Matthew Guy, VEC at odds over probe

Matthew Guy is backing his state director saying the rules were followed for endorsing candidates.

Matthew Guy is backing his state director saying the rules were followed for endorsing candidates. Photo: AAP

Liberal Leader Matthew Guy remains steadfast he and others fully co-operated with the Victorian Electoral Commission in its probe into a donor scandal.

The VEC referred its investigation into Mr Guy and his former chief of staff Mitch Catlin to the Independent Broad-based Anti-Corruption Commission for further investigation on Thursday.

Mr Catlin resigned in August after it was revealed he asked a billionaire Liberal donor to make more than $100,000 in payments to his private marketing company.

Mr Guy has repeatedly said he and his party have fully co-operated with the electoral commission and denied exploiting a legal loophole to stymie the probe.

But the VEC has publicly contradicted that claim, declaring it has not received full co-operation from those involved.

“All the key players in that initial issue were invited to respond to questions,” VEC spokeswoman Sue Lang told Melbourne radio 3AW on Friday.

“We received no satisfactory response from anybody.”

In Werribee, Mr Guy maintained he had handed over all material requested through lawyers but revealed he had not had any direct contact with the VEC.

“I have totally complied to the full extent of the law and I will to anyone else that asks,” he told reporters.

“I’ve done nothing wrong. This is the first I’ve heard to the contrary.”

Asked if he was lying, Mr Guy said: “I don’t accept that whatsoever. That’s not the case.”

It comes as Mr Guy promised to overhaul the state’s upper house voting system after backroom preference dealings were exposed.

A covert video showing so-called “preference whisperer” Glenn Druery discussing manipulating the state’s upper house voting system was leaked by the Angry Victorians Party and published.

In the footage, Mr Druery explains his method to get candidates elected as part of Victoria’s group voting ticket system.

It allows parties to legally distribute upper-house preferences when people vote above the line.

Mr Guy challenged Premier Daniel Andrews to commit to reform after he declined on Thursday, wanting to wait for the verdict from parliament’s post-election committee.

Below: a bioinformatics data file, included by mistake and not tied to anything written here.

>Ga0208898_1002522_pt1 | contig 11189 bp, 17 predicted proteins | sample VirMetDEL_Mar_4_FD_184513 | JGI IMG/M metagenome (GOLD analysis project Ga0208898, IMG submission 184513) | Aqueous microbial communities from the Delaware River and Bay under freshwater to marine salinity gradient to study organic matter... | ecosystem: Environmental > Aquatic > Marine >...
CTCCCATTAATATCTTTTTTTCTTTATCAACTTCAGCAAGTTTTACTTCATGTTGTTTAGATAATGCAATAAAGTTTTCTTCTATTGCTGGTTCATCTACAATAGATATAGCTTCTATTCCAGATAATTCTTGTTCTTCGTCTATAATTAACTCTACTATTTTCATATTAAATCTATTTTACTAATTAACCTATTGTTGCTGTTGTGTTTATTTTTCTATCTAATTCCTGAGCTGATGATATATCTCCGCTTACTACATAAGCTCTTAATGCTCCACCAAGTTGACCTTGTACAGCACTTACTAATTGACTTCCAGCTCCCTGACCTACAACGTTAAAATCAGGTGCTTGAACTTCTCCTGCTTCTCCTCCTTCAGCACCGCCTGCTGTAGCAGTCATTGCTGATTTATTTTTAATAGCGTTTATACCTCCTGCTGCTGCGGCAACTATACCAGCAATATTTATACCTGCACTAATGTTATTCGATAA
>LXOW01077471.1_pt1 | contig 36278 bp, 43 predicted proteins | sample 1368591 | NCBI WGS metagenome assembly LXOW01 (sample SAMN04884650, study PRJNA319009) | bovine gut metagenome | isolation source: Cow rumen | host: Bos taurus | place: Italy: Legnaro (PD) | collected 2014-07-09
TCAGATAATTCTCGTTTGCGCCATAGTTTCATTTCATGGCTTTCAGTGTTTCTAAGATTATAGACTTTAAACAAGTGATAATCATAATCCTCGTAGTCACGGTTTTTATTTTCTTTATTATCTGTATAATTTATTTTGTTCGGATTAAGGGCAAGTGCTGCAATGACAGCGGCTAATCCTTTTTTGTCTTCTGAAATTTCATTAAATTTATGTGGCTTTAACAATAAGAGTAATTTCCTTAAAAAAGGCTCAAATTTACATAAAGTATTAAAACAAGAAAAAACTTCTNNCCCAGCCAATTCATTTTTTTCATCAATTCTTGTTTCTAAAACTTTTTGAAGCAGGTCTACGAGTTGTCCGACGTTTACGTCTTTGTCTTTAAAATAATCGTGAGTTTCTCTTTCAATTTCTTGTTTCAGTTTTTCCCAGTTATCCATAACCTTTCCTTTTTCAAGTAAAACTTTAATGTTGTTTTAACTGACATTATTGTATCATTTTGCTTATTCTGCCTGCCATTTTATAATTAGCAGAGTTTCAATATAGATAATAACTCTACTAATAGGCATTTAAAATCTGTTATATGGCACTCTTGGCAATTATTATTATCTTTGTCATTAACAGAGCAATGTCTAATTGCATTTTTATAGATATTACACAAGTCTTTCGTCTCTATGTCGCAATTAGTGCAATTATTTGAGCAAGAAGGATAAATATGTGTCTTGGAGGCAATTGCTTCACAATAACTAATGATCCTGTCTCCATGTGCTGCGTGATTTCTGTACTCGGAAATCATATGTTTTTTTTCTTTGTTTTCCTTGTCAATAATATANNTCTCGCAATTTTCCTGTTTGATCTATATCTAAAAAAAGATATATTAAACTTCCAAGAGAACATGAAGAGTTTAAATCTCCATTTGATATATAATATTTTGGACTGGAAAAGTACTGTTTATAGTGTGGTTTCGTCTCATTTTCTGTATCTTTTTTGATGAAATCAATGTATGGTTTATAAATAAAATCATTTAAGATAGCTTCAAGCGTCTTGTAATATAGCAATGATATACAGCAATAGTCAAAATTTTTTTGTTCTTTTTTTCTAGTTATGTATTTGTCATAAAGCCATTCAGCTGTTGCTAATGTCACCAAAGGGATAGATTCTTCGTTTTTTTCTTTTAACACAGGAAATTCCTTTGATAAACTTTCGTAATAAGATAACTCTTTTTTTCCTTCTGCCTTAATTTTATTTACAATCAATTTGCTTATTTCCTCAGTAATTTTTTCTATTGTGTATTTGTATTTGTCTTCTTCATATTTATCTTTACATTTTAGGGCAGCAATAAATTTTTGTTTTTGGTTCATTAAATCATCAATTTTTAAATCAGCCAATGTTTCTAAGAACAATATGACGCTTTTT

A Labor-chaired committee in 2020 recommended an inquiry into group voting tickets following the 2018 election but it did not materialise.

Former state Labor deputy campaign director turned pollster Kos Samaras said it was a strategic error from the Andrews government not to act.

“The crossbench that they may be presented with may be full of anti-lockdown, anti-vax candidates,” he told AAP.

Meanwhile, the Premier proposed a $26 million package to add 40 Mobile Intensive Care Ambulance paramedics across the state – increasing the total number to 640 – if re-elected.

This includes a $10 million Australian-first Centre for Paramedicine in partnership with Victoria University, for advanced teaching and research.

“Those paramedics have the most advanced scope of practice,” Mr Andrews told reporters on Friday.

He also pledged to end outsourcing of Victoria’s patient transport sector by potentially having patient transport officers directly employed by Ambulance Victoria.

Asked about ambulance wait times, which have increased across Victoria since he first became Premier in 2014, Mr Andrews blamed the pandemic.

“We’ve had a one-in-100-year event, which I think all of us know only too well has put incredible pressure on our health system in a couple of ways – extra patients needing care but also enormous numbers of staff who simply couldn’t report for work,” he said.


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